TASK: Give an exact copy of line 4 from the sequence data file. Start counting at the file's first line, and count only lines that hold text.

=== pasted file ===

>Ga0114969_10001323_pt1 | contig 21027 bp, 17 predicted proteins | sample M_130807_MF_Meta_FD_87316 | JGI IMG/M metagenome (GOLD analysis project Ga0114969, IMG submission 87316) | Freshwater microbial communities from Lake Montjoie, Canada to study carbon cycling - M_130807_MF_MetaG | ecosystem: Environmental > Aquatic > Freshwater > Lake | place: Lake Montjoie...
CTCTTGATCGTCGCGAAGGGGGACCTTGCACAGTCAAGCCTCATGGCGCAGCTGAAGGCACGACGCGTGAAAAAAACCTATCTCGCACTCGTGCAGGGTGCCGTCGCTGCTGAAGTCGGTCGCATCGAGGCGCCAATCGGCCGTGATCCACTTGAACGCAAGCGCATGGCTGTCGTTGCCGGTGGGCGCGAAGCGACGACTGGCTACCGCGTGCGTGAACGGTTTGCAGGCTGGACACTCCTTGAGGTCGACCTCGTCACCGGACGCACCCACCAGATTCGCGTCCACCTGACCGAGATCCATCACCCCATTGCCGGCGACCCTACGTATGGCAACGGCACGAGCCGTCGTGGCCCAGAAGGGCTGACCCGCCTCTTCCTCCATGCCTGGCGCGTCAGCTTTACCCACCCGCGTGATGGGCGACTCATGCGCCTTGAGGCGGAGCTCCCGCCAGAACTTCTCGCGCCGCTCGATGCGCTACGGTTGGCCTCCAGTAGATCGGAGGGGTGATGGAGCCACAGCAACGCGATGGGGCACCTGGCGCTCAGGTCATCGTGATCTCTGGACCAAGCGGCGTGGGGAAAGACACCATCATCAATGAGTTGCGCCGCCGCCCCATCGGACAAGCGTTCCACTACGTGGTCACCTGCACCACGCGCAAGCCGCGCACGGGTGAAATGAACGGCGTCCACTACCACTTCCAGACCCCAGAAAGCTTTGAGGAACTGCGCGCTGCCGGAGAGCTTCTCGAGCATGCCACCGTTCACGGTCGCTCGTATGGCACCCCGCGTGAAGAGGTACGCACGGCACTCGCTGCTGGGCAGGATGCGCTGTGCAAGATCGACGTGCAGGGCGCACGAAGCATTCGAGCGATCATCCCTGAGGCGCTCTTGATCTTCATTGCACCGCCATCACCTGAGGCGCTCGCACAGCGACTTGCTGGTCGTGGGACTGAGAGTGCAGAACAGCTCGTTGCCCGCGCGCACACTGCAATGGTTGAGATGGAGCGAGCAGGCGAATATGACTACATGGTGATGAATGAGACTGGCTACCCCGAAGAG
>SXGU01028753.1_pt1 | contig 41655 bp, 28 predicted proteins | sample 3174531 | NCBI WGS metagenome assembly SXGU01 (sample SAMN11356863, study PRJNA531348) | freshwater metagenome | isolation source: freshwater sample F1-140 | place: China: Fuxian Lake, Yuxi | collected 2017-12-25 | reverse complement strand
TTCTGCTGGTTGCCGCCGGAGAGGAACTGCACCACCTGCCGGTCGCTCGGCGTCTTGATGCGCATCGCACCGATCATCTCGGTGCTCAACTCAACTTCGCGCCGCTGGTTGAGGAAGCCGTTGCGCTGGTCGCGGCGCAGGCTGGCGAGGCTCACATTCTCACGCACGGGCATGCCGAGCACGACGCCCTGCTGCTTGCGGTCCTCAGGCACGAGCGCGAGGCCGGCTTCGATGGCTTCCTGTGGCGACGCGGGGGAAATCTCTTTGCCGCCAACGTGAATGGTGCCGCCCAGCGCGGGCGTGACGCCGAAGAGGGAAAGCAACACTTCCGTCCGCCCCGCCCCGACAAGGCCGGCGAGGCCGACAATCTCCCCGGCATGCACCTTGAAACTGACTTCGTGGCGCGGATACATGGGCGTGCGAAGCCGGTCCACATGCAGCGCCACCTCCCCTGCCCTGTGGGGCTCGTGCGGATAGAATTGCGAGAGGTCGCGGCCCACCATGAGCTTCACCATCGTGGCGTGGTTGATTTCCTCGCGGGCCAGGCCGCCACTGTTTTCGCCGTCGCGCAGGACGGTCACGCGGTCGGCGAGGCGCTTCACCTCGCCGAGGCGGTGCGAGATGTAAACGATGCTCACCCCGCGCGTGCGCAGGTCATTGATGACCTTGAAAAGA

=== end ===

TTCTGCTGGTTGCCGCCGGAGAGGAACTGCACCACCTGCCGGTCGCTCGGCGTCTTGATGCGCATCGCACCGATCATCTCGGTGCTCAACTCAACTTCGCGCCGCTGGTTGAGGAAGCCGTTGCGCTGGTCGCGGCGCAGGCTGGCGAGGCTCACATTCTCACGCACGGGCATGCCGAGCACGACGCCCTGCTGCTTGCGGTCCTCAGGCACGAGCGCGAGGCCGGCTTCGATGGCTTCCTGTGGCGACGCGGGGGAAATCTCTTTGCCGCCAACGTGAATGGTGCCGCCCAGCGCGGGCGTGACGCCGAAGAGGGAAAGCAACACTTCCGTCCGCCCCGCCCCGACAAGGCCGGCGAGGCCGACAATCTCCCCGGCATGCACCTTGAAACTGACTTCGTGGCGCGGATACATGGGCGTGCGAAGCCGGTCCACATGCAGCGCCACCTCCCCTGCCCTGTGGGGCTCGTGCGGATAGAATTGCGAGAGGTCGCGGCCCACCATGAGCTTCACCATCGTGGCGTGGTTGATTTCCTCGCGGGCCAGGCCGCCACTGTTTTCGCCGTCGCGCAGGACGGTCACGCGGTCGGCGAGGCGCTTCACCTCGCCGAGGCGGTGCGAGATGTAAACGATGCTCACCCCGCGCGTGCGCAGGTCATTGATGACCTTGAAAAGA